Thursday, January 22, 2009

Why do people get nosebleeds

Why do people get nosebleeds?

The nose is a part of the body rich in blood vessels (vascular) and is situated in a vulnerable position as it protrudes on the face. As a result, trauma to the face can cause nasal injury and bleeding. The bleeding may be profuse, or simply a minor complication.

Nosebleeds can occur spontaneously when the nasal membranes dry out and crack. This is common in dry climates, or during the winter months when the air is dry and warm from household heaters. People are more susceptible to bleeding if they are taking medications which prevent normal blood clotting [warfarin (Coumadin), aspirin, or any anti-inflammatory medication]. In this situation, even a minor trauma could result in significant bleeding.

The incidence of nosebleeds is higher during the colder winter months when upper respiratory infections are more frequent, and the temperature and humidity fluctuate more dramatically. In addition, changes from a bitter cold outside environment to a warm, dry, heated home results in drying and changes in the nose which will make it more susceptible to bleeding. Nosebleeds also occur in hot dry climates with low humidity, or when there is a change in the seasons. The following factors predispose people to nosebleeds: 


Trauma, including self-induced by nose picking

Allergic and non-allergic rhinitis

Hypertension (high blood pressure)

Use of blood thinning medications

Alcohol abuse

Less common causes include tumors and inherited bleeding problems


Epistaxis (or a nosebleed in plain English) is the relatively common occurrence of hemorrhage from the nose, usually noticed when the blood drains out through the nostrils. There are two types: anterior (the most common), and posterior (less common, more likely to require medical attention). Sometimes in more severe cases, the blood can come up the nasolacrimal duct and out from the eye. Fresh blood and clotted blood can also flow down into the stomach and cause nausea and vomiting. It accounts for only 0.001%[1] of all deaths in the U.S.Contents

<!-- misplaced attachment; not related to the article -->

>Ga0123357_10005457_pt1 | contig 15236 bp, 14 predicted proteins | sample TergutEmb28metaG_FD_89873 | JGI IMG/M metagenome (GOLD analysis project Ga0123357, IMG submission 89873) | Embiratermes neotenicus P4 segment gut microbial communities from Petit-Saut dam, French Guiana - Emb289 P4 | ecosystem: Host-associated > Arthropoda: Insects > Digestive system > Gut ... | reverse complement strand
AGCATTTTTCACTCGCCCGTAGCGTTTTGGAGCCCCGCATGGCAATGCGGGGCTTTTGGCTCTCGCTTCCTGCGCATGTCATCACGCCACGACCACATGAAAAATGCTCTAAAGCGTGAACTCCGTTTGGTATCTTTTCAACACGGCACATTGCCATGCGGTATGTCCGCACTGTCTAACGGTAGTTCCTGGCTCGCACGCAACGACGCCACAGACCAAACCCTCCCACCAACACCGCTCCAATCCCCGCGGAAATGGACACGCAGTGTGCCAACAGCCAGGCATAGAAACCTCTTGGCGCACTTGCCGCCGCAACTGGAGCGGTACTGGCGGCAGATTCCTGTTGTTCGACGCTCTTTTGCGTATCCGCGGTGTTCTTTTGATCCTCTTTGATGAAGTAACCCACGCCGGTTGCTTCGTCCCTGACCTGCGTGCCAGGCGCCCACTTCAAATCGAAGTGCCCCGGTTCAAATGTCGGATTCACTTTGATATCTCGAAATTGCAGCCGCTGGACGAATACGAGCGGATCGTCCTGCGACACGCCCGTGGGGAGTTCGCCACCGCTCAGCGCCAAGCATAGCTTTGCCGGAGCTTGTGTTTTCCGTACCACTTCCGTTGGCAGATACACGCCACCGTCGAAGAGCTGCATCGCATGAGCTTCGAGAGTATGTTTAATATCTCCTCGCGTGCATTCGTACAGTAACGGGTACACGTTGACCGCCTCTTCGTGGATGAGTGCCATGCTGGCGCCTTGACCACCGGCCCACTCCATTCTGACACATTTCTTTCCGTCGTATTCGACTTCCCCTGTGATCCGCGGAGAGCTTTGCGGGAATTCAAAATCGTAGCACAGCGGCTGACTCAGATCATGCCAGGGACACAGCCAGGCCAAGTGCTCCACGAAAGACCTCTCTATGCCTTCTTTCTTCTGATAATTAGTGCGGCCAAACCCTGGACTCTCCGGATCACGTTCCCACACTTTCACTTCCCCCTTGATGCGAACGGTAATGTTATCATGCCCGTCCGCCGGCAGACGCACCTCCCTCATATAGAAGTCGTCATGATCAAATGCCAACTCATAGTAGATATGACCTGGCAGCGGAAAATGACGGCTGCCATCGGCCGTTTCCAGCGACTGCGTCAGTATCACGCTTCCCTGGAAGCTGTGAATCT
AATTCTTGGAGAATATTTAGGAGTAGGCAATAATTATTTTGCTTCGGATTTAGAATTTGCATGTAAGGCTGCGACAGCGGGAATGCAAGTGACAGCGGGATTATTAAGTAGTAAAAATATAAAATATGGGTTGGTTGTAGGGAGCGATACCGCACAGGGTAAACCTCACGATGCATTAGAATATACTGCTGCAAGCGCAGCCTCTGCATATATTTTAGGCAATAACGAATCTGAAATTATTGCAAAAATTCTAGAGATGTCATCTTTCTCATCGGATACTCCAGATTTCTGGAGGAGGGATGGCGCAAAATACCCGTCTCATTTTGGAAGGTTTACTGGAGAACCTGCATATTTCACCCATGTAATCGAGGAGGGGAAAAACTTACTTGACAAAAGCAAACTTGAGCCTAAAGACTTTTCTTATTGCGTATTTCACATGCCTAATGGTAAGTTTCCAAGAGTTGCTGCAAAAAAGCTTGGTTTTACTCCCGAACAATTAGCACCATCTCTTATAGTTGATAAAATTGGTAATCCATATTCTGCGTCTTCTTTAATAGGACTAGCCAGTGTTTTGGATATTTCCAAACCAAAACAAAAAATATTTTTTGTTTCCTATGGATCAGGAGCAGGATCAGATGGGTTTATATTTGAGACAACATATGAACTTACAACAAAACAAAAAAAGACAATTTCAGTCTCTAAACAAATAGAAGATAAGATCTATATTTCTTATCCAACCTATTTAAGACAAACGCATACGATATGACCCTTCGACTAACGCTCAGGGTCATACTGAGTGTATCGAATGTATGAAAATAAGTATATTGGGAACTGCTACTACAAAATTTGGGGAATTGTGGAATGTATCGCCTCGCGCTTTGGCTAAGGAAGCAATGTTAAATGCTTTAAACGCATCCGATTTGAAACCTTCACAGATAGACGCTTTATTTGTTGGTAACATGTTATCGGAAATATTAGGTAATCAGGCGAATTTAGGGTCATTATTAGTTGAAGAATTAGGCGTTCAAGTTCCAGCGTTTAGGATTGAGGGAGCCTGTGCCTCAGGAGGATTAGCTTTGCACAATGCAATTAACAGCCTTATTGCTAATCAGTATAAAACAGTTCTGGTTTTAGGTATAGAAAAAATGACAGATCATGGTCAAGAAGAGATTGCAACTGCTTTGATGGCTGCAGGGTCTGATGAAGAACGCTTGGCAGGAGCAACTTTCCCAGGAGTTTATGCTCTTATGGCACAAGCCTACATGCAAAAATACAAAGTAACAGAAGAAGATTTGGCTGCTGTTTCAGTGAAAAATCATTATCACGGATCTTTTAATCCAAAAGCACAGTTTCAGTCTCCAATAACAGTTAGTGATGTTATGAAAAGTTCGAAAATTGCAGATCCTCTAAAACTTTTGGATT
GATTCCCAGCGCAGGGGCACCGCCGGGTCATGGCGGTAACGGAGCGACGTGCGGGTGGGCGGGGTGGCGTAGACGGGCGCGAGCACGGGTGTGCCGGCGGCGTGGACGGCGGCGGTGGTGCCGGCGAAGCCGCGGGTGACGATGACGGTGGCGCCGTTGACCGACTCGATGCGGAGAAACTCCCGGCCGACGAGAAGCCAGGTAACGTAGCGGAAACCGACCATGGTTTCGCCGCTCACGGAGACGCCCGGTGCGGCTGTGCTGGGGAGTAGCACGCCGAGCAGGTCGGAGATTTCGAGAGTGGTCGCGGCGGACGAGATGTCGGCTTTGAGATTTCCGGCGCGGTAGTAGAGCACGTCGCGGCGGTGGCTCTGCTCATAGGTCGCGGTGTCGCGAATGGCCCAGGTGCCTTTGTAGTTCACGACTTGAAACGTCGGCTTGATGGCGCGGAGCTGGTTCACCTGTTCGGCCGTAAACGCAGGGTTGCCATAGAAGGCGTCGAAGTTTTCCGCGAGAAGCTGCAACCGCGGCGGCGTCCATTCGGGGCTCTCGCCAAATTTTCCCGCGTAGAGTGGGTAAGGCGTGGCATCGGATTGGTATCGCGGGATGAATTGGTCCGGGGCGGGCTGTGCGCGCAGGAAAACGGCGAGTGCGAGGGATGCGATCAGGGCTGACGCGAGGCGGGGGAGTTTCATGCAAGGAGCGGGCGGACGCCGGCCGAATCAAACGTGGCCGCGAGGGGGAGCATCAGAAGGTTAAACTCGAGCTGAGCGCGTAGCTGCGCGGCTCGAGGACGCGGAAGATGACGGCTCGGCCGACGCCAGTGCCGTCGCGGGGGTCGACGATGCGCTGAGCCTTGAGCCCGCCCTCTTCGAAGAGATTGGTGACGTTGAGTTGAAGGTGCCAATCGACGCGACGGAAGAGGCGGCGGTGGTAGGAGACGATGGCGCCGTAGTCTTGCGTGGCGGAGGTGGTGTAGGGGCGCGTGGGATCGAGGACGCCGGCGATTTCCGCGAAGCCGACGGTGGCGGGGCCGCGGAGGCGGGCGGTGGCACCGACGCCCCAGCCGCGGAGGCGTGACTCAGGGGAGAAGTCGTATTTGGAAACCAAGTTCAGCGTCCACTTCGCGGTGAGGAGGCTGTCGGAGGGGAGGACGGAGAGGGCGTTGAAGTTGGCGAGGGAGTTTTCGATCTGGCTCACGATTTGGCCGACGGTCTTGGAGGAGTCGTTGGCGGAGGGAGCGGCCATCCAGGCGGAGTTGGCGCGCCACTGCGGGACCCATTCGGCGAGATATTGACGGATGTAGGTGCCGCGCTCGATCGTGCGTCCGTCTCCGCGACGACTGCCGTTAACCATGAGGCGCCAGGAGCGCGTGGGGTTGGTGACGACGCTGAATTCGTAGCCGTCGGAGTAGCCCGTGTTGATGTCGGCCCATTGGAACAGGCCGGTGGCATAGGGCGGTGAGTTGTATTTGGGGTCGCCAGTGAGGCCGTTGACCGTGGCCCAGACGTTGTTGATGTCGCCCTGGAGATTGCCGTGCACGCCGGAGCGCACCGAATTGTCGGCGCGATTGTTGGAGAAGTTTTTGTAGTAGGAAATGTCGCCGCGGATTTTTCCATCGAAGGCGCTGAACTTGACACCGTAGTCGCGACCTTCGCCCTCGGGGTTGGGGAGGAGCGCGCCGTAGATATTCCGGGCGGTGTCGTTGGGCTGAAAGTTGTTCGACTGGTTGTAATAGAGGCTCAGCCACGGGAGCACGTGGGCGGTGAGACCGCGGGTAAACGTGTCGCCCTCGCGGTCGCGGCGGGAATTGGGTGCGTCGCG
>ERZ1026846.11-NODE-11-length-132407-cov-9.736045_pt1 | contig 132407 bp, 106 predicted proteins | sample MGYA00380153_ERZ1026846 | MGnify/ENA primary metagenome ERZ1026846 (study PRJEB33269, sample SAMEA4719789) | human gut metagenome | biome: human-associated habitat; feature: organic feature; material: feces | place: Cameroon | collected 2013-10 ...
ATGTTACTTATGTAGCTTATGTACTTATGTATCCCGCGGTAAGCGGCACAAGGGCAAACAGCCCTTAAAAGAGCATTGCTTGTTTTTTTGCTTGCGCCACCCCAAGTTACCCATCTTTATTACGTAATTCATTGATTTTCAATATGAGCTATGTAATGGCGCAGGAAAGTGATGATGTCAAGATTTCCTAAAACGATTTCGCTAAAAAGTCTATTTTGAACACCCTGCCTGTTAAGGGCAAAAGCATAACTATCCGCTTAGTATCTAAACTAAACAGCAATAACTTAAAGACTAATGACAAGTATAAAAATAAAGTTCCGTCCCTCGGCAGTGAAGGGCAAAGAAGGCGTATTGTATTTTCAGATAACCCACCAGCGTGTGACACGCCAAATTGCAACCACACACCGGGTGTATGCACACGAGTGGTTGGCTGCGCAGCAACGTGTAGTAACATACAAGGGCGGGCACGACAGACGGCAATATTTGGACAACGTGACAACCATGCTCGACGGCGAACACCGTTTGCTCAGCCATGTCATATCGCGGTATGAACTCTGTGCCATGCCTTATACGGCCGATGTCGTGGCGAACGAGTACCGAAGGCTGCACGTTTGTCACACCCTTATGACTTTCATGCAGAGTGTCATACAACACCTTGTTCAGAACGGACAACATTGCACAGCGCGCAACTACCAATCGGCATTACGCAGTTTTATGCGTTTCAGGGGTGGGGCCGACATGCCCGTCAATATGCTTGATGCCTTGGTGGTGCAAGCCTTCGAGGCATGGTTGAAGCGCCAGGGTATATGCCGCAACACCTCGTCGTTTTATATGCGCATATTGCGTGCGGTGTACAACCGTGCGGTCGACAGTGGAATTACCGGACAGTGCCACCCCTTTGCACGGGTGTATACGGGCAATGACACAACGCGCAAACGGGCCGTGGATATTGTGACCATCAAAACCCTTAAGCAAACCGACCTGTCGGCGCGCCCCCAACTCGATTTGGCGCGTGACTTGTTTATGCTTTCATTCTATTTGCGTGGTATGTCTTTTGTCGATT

The cause of nosebleeds

The cause of nosebleeds can generally be divided into two categories, local and systemic factors, although it should be remembered that a significant number of nosebleeds occur with no obvious cause.

Local factors
Anatomical deformities (eg. septal spurs or Osler-Weber-Rendu Syndrome)
Blunt trauma (usually a sharp blow to the face, sometimes accompanying a nasal fracture)
Foreign bodies (such as fingers during nose-picking)
Inflammatory reaction (eg. acute respiratory tract infections, chronic sinusitis, allergic rhinitis or environmental irritants)
Insufflated drugs (particularly cocaine)
Intranasal tumors (eg. Nasopharyngeal carcinoma or nasopharyngeal angiofibroma)
Low relative humidity of inhaled air (particularly during cold winter seasons)
Nasal prong O2 (tending to dry the olfactory mucosa)
Nasal sprays (particularly prolonged or improper use of nasal steroids)
Otic barotrauma (such as from descent in aircraft or ascent in scuba diving)
Surgery (eg. septoplasty and Functional Endoscopic Sinus Surgery)